Beginning in 1605, English explorers—at the least—began occasional kidnappings of Native Americans.  Sometimes they sold them as slaves.  Sometimes they took them home to England and later returned them.  The catch-and-release effort may have been a crude attempt to create future intermediaries between the English and the Native Americans.  The English aimed at eventual settlement of colonies.  In 1614, an English explorer named Thomas Hunt grabbed 27 Native Americans from the shores of Cape Cod Bay.  He then sailed for the Spanish port of Malaga, where he sold them as slaves.

One captive called himself Tisquantum.  The Pilgrims later came to call him “Squanto.”  At a reasonable guess, “Squanto” was born about 1585 on the western shore of Cape Cod Bay.   His tribe, the Patuxet, were farmers, not hunters-and-gatherers.  Most of his life story is lost, with only occasional known facts.  He spent some time (probably years) in Spain (and probably at Malaga).  Somehow, he reached England.  He may have escaped to an English ship in the harbor.  He may have been bought or stolen by an English ship captain who knew of his employer’s interest in American colonization.  In any event, he spent enough time in London to learn English and see something of English society.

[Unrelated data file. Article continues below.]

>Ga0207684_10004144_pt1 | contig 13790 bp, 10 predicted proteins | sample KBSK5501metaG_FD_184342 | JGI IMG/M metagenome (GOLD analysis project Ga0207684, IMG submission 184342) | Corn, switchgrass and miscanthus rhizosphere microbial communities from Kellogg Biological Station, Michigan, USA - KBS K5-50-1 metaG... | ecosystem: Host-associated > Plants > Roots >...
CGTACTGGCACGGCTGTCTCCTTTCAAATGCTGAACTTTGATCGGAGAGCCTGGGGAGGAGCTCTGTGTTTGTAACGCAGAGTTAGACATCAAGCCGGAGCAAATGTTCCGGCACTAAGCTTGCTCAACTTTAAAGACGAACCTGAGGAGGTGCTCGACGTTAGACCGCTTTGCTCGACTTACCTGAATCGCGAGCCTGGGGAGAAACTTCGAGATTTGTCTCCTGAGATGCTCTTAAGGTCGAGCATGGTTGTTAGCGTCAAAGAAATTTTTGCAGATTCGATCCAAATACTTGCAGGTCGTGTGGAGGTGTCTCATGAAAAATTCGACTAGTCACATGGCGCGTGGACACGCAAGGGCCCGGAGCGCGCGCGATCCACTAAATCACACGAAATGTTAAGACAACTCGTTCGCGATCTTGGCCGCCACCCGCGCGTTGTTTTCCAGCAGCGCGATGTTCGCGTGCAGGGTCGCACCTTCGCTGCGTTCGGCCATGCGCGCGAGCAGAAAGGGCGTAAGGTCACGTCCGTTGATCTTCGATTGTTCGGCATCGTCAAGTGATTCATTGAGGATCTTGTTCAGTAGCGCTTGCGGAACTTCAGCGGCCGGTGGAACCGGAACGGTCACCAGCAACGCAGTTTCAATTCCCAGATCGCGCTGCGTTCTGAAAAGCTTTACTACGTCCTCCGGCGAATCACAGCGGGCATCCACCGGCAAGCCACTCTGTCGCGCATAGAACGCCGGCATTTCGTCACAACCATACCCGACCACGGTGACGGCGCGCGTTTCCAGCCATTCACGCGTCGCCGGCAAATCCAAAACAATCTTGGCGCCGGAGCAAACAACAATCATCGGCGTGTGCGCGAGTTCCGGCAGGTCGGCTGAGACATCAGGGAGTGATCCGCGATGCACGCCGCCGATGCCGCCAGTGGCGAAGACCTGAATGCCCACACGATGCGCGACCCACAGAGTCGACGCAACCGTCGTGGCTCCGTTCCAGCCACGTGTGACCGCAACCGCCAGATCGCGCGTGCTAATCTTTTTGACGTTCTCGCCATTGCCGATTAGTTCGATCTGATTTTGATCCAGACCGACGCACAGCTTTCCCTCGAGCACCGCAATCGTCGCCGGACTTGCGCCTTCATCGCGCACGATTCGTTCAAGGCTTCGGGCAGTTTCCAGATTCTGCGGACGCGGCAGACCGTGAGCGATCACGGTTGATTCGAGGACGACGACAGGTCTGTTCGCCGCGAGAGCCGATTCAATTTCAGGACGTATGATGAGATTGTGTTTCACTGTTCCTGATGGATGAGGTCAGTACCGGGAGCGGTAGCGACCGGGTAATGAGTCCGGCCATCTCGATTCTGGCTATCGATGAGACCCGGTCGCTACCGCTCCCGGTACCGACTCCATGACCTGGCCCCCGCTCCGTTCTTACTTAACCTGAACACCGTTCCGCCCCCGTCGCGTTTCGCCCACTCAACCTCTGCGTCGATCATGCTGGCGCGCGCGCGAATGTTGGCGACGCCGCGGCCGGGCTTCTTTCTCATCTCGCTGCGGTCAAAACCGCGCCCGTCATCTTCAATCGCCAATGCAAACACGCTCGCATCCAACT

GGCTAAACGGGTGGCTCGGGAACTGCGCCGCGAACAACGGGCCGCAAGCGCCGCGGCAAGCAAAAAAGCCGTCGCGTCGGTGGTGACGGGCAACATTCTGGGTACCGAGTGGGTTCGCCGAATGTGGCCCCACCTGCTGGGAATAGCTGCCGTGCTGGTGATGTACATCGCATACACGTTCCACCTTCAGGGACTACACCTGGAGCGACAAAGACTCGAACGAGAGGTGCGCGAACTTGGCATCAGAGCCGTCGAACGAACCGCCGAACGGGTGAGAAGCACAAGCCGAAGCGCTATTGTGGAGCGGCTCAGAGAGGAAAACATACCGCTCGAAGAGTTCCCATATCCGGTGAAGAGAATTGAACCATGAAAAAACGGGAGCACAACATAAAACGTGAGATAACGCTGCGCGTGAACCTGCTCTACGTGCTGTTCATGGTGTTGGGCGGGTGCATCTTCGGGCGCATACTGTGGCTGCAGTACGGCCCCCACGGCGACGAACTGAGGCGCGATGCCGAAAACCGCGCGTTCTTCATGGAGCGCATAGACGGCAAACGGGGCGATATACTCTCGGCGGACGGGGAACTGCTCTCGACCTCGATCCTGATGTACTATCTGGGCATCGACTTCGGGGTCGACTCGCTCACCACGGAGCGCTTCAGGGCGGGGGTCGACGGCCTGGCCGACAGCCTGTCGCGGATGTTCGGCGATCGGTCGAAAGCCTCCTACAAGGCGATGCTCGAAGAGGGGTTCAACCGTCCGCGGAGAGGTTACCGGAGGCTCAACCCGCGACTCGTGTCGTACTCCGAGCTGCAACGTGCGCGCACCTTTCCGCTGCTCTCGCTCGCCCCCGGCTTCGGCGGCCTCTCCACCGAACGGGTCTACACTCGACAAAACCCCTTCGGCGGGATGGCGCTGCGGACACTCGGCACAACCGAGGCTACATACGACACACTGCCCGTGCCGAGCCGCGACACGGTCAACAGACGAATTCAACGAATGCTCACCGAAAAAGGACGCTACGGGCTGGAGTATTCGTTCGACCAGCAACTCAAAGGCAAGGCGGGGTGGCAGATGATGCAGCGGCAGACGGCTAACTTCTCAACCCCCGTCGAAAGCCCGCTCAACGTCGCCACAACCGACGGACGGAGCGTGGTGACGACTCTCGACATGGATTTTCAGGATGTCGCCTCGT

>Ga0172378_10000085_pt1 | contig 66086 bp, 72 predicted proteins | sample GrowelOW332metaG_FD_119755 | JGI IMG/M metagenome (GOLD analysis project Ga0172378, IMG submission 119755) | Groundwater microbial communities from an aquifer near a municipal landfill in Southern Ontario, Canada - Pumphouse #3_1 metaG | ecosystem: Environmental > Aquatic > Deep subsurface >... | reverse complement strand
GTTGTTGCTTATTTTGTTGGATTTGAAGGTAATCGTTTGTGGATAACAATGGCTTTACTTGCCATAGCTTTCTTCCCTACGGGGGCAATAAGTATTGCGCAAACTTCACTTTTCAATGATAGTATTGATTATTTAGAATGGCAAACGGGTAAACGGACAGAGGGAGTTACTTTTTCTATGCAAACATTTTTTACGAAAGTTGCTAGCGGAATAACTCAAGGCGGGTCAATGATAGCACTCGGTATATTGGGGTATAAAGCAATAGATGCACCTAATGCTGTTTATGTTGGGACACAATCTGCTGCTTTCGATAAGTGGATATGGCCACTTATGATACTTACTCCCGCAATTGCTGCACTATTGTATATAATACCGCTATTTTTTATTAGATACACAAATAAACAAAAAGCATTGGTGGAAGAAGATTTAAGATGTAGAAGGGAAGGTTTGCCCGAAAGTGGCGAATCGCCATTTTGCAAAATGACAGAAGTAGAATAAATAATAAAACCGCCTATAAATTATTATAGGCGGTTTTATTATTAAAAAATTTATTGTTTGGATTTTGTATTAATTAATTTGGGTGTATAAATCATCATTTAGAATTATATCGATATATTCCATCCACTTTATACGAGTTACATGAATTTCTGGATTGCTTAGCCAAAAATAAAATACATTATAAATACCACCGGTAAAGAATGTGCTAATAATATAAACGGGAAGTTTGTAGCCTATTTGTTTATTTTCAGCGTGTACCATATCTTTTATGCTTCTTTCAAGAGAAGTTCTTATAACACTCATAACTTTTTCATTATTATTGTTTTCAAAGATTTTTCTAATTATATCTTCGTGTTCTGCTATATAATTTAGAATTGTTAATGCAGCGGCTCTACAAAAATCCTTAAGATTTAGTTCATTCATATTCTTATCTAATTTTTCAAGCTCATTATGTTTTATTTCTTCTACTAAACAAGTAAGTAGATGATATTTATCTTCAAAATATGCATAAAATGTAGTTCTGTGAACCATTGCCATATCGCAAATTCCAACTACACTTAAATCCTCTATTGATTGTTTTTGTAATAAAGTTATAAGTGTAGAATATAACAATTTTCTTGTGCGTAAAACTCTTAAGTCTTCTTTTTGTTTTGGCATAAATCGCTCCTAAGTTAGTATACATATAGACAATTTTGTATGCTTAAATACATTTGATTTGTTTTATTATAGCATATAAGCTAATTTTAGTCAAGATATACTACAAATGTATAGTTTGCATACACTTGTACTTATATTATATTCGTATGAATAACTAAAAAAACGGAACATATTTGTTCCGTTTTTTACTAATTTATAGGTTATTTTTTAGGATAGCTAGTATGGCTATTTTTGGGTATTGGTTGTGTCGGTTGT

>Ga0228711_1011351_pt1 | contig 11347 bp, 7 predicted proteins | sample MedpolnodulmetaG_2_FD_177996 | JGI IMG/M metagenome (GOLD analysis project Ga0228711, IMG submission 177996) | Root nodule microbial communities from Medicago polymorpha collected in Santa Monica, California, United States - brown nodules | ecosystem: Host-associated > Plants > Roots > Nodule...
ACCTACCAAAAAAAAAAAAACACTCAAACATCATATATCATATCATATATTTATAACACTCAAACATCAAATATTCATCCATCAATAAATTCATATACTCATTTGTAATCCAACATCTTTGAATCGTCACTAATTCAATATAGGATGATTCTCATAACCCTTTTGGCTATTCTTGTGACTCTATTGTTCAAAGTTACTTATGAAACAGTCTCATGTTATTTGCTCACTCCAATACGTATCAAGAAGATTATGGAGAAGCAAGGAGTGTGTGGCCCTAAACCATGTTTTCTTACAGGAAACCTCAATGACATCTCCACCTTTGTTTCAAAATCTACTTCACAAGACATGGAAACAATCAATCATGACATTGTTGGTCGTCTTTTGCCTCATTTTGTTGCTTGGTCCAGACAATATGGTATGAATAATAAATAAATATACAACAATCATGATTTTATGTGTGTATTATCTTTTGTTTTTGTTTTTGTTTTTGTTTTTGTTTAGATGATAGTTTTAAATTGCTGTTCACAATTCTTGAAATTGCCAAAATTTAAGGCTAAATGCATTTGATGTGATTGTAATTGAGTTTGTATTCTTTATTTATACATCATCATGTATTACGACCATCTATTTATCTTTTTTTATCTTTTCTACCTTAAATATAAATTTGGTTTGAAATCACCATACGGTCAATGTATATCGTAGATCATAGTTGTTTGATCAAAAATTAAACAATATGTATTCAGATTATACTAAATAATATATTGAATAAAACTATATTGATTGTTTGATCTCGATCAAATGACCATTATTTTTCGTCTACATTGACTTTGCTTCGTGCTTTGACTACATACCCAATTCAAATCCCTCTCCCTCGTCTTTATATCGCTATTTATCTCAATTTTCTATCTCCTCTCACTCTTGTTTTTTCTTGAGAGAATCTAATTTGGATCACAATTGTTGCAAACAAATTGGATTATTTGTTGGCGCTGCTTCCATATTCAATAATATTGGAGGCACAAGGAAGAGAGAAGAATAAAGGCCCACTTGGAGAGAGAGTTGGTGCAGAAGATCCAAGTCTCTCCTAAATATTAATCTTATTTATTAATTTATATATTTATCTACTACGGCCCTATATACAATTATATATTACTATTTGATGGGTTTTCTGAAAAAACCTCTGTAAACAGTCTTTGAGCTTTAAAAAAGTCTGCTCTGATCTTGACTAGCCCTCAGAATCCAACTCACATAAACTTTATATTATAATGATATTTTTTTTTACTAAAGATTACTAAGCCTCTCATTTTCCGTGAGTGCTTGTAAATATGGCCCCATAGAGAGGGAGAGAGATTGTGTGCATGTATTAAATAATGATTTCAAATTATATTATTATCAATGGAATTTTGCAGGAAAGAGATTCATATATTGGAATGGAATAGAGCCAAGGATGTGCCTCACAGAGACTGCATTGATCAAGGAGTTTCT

In 1618, the English merchant and colonizer Richard Slaney sent Squanto with an expedition to Newfoundland.  In 1619, Squanto talked an English captain into making an exploring voyage to Cape Cod Bay.  Home again, Squanto found himself virtually the “last of the Patuxets”: disease had destroyed his tribe.  Homeless and rootless, he declined to return with the captain.  However, he served as a translator and honest intermediary between his own people and the English.[1]

Then, in December 1620, the “Mayflower,” with the Pilgrims aboard, hove into sight on the western shore of Cape Cod Bay.  Having lost tribe and family, having learned English and met many Englishmen, Squanto soon moved into the Plymouth colony itself for almost two years.  He taught the colonists the rudiments of the fur trade.  This helped repay the debt to the company that had paid their passage—Plymouth was an “indentured colony.”  He taught them about Native American farming and crops.  Many of the seeds brought from England didn’t thrive in American soil.  He helped negotiate peace with surrounding tribes.  This minimized—for a time—“unfortunate incidents.”

Squanto died of what William Bradford described as an “Indian fever” in 1622.

[1] Some days later, a different group of Native Americans captured the English captain.  Eventually, he managed to escape and return home.  HA!